Yesterday, as part of a physical exam, I was given a test to determine whether I had any issues in detecting different hues on the color spectrum — i.e., whether I was colorblind.  It’s odd, but even though I’m 58 years old, am badly nearsighted, and have worn glasses since kindergarten, I don’t think I’ve ever taken a test for colorblindness.

The test involved looking through one of those devices you use at the optometrist’s office, where you peer into a kind of binocular unit, pictures are projected on the other end, and you identify letters or describe pictures.  In this case, the pictures were of four circles filled with dots of different colors.  The color patterns established by the different dots were each supposed to form distinguishable numbers.

IMG_3030I saw the number 11 in the first circle, but the other three just looked like totally random aggregations of differently colored dots to me.  Try as I might, I couldn’t see any patterns or numbers — even to guess at — in the other three circles.  Even when the nurse administering the test helpfully told me that there was a 26 in the second circle, I couldn’t see it.  After the test was over, the nurse advised that my eyes were not correctly processing oranges and greens.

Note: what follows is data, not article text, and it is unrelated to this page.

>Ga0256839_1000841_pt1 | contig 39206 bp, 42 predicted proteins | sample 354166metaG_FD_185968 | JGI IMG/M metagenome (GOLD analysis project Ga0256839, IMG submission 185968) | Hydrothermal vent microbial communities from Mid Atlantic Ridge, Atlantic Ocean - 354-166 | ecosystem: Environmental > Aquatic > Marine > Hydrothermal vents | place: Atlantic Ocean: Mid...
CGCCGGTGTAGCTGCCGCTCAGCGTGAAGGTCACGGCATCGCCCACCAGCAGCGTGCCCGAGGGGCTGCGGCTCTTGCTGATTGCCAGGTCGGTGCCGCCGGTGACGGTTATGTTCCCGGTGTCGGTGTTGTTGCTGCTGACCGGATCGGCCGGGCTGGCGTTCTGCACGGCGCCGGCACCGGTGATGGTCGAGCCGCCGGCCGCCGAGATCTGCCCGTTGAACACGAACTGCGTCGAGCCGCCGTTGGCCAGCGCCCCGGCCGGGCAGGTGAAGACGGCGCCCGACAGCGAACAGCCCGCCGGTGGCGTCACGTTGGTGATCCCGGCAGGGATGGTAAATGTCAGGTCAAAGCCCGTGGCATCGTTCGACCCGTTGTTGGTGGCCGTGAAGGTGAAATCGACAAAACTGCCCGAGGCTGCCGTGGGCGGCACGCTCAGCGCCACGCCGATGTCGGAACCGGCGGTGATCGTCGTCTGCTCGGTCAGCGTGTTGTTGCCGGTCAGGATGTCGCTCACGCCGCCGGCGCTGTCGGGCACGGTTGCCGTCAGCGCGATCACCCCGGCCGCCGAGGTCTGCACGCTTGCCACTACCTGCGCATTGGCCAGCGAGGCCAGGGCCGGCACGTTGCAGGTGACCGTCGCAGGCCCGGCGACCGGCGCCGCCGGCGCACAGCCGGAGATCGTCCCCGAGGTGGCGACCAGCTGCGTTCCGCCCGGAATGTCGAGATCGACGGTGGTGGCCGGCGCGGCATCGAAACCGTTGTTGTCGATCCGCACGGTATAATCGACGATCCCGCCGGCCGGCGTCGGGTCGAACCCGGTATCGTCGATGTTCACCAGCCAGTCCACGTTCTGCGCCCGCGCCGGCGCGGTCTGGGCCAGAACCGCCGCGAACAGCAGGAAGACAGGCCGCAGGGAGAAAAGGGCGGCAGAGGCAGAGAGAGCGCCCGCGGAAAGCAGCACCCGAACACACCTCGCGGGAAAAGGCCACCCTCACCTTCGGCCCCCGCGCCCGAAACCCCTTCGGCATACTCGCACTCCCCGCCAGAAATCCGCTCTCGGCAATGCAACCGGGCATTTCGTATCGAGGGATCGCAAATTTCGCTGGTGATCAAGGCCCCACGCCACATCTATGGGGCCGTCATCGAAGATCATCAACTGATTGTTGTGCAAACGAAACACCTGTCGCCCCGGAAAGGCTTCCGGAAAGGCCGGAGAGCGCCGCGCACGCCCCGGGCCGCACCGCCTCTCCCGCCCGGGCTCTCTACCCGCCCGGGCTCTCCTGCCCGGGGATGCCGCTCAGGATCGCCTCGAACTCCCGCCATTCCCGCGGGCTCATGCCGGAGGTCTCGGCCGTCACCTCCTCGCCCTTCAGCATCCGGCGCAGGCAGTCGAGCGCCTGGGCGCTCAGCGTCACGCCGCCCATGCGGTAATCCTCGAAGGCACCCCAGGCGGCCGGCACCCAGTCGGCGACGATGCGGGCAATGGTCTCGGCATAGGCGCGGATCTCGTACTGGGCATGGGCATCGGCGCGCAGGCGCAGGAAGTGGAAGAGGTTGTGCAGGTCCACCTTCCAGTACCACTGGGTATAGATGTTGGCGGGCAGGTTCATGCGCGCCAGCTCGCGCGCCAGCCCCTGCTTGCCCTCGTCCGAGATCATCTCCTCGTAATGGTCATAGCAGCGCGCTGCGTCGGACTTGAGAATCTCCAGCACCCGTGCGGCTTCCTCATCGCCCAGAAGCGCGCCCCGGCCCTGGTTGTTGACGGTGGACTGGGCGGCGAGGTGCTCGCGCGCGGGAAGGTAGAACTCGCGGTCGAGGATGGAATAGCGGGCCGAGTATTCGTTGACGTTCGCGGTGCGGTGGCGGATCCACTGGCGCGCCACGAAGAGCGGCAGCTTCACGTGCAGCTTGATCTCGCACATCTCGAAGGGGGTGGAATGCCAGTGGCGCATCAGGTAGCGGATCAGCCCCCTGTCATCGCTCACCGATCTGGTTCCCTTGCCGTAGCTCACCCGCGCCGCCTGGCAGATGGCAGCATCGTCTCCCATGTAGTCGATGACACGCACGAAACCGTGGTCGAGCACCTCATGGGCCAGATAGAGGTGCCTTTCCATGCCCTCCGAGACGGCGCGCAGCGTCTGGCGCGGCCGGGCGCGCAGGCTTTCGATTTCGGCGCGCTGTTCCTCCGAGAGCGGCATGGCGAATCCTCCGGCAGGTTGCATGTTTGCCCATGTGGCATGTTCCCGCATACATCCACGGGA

When I told Kish about these results, she nodded knowingly.  She’s often commented on my inability to recognize the true colors of the outfits she’s wearing — and not just in discerning the subtle differences between similar colors like periwinkle and lavender, either.  Sometimes I’ll call a color gray and she’ll say it’s brown, or vice versa.  The test just confirms what she’s always suspected is the case.